Archive for December 28th, 2003

Are you flower eater?

December 28, 2003

Are you a flower eater or not? If you have no clue about what I am talking about or even if you do, you should read Fracisco Toro’s excellent post on the subject in his now revived (just pressuring him!) blog.

Oil, Oil, Oil

December 28, 2003

 


Even at quiet times (I will ignore Chavez asking to spend the international reserves again today) oil is always in the news in Venezuela, the latest:


 


-PDVSA signed a letter of intent with Russian conglomerate Alfa Group to sell the 50% it owns in the Ruhr refinery with Veba oil. The procedure is certainly unorthodox. Alfa will carry out a due diligence process, after which a price will be discussed. Now, this seems to be unusual and no explanation has been given as to why the process will lack so much transparency. The traditional way: you open a data room, everyone that wants can see the financial and technical information, this is followed by a bidding process with a minimum price and the highest bid wins would seem more appropriate. Of course, some may say I am just against the Government.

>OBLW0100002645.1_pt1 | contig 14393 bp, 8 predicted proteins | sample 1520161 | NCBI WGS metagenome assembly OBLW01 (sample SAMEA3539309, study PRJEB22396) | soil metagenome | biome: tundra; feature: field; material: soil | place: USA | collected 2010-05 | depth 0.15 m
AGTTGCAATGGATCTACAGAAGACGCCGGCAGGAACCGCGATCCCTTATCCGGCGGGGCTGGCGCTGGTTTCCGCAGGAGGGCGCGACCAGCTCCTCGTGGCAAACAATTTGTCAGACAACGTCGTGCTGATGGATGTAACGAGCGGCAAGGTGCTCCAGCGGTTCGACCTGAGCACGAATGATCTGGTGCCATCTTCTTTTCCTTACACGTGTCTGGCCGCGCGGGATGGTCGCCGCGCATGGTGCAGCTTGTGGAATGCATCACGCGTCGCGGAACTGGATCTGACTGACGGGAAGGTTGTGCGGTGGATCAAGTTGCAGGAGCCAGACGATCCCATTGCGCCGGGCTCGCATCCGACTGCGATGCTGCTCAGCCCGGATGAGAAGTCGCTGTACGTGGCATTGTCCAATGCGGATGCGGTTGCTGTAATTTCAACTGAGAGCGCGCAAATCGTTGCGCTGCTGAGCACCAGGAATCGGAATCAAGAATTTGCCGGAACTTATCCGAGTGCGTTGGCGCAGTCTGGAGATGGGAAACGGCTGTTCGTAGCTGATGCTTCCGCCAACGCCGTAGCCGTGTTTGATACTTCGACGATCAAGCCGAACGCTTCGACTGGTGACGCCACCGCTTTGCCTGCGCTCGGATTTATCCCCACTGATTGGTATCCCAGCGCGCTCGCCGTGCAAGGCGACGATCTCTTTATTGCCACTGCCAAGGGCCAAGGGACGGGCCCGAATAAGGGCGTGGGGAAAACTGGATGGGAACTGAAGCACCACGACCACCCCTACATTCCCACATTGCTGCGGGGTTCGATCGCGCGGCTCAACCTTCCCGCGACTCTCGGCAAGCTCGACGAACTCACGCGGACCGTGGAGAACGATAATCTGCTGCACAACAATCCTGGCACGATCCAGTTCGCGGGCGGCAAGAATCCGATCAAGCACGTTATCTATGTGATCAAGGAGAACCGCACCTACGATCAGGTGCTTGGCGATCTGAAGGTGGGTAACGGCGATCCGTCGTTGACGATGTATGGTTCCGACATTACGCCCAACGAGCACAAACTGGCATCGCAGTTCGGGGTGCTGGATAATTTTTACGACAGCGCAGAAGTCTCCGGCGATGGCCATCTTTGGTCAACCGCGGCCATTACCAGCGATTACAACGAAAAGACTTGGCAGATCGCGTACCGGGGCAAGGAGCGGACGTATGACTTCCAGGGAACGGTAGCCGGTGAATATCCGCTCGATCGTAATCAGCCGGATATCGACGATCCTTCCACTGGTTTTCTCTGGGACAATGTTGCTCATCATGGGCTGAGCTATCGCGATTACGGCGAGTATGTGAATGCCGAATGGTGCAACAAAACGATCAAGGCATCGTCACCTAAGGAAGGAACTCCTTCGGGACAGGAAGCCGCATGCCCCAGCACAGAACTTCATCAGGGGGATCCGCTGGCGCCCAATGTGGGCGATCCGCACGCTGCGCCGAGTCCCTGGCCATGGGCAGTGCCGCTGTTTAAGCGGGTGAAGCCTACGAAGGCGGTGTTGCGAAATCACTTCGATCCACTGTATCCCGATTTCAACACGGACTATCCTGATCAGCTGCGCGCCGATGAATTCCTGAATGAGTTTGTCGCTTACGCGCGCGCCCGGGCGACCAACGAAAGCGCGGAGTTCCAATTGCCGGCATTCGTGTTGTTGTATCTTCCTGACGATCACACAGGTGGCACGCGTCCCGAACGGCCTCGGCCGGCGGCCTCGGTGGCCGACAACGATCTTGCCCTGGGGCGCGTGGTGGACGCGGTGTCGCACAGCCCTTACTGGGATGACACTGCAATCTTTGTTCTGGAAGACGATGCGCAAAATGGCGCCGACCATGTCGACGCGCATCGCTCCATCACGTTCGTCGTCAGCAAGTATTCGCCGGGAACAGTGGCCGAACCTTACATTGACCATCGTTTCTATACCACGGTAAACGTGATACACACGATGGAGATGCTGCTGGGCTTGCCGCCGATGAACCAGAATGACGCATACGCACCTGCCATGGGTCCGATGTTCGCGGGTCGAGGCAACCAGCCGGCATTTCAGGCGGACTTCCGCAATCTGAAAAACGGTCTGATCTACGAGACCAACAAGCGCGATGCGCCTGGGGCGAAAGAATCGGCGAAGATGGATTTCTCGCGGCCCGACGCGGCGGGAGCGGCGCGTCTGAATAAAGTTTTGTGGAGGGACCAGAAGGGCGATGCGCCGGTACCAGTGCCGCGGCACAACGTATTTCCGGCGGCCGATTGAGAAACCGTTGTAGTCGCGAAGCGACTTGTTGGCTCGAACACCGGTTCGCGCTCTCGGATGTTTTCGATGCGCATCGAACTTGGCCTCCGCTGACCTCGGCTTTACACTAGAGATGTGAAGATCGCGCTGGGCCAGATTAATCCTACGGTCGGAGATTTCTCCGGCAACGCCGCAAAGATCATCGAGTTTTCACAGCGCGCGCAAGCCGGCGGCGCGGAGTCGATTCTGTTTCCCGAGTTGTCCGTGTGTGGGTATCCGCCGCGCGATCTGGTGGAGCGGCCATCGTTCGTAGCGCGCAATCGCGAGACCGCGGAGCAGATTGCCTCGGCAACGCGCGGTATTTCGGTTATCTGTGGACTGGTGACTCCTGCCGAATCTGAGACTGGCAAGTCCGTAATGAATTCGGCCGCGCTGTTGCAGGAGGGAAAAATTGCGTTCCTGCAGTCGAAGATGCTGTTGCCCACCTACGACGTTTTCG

-El Nacional (by subscription) today points out the widening disparity between the numbers that PDVSA claims and those that the Central Bank publishes. According to PDVSA the corporation has sold US$ 17 billion in oil, but the Central bank reports only 12.6 billion. According to a source quoted in the article from within PDVSA, the US$ 17 billion is an “estimate” as the company no longer has the systems and controls to even verify its sales. Thus the difference between the two numbers PDVSA claims it will hand over the remaining US$ 4 billion during December.


 


-Alberto Quiroz Corradi in today’s El Nacional says that production is at 2.6 million barrels per day, the oil fields in the North part of Monagas state have severe damage that might force PDVSA to shut them down, western production is severely down and  all oil tankers owned by PDVSA require overhaul.